We've heard again and again that broadcasters were losing ground to new media because we weren't innovating and capitalizing on alternative platforms. We've also pointed out that pundits always find time to criticize radio, but never seem to acknowledge accomplishments of this "dying" medium.
On October 9th Clear Channel rolled out iHeartRadio, a iPhone application to access Clear Channel's stations. According to Radio & Records, iHeartRadio is already in the top 10 of free iPhone applications. Here's how R&R reported the news on October 24th, just two weeks after the roll-out:
In just over two weeks since its roll-out, Clear Channel Radio's (CCR) iHeartRadio application has quickly broken into the top 10 of the overall free applications section of Apple's iPhone app store. As a matter of fact, it is the only music app in the top 25 of the free apps section as of Friday afternoon (Oct. 24), where Pandora Radio was the next music app in the No. 26 position.
In addition, iHeartRadio has become the No. 1 free music application in the app store, ahead of Pandora and AOL Radio, both of which also appear in the top 10.
The iHeartradio app allows users to access the CCR's terrestrial and Internet radio streams on the iPhone or iPod Touch, and all in conjunction with the company's new iHeartMusic.com destination.
The fact that iHeartRadio became the top free music application in just two weeks should be hailed as a measure of the strength of commercial radio. The fact that it beat both Pandora and AOL Radio should raise questions about claims about pure new media's advantage over commercial radio, but of course facts have never interfered with new media's story. This is how American Media Services reported the accomplishment:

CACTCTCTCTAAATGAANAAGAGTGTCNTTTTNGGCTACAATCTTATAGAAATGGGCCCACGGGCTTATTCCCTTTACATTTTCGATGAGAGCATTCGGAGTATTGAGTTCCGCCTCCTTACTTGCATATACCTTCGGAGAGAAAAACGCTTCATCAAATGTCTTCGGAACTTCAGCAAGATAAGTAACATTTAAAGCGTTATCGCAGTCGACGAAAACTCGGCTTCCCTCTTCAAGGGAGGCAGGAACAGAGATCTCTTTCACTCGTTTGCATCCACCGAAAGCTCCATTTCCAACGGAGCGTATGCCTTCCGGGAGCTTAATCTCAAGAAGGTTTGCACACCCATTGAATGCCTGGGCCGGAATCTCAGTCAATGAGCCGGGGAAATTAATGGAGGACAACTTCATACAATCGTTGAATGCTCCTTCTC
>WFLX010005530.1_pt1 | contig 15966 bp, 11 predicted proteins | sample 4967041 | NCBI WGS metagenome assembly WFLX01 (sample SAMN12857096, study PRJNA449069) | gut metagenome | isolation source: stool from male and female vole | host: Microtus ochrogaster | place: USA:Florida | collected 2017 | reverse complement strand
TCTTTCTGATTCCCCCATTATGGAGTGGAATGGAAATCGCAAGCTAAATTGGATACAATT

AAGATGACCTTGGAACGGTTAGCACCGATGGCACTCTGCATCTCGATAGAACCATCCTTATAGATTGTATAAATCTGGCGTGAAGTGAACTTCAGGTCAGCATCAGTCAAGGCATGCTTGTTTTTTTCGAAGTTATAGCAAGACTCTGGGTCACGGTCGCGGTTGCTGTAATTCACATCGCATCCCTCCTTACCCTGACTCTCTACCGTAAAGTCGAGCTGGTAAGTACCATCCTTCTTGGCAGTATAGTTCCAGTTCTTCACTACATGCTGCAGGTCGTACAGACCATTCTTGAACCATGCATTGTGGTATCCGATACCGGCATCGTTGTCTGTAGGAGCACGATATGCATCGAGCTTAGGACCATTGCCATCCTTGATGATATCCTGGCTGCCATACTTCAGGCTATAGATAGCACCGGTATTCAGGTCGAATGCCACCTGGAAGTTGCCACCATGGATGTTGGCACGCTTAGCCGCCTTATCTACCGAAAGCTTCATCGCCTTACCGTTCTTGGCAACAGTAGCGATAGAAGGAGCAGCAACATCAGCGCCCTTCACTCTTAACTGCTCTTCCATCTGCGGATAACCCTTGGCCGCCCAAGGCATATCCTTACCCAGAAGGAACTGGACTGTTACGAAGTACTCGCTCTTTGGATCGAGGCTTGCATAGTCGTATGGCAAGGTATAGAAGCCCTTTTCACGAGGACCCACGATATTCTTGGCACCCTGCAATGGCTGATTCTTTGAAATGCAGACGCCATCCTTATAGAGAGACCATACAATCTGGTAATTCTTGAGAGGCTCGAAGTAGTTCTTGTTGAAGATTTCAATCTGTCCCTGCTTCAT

As successful as IHeartRadio is, it is the creative ad-ons that will continue to position it among the top free music apps. Music streaming entities, like www.theradio.com will provide what direct radio station streaming cannot, the opportunity for truly creative music consumption and greater engagement opportunities. Broadcasters who treat their streaming entities as a different animal from the traditional station offering will realize lots of love all around.
So yes, iHeartRadio is a success, but pure music streaming entities offer something more. Would it surprise you that AMS owns theradio.com?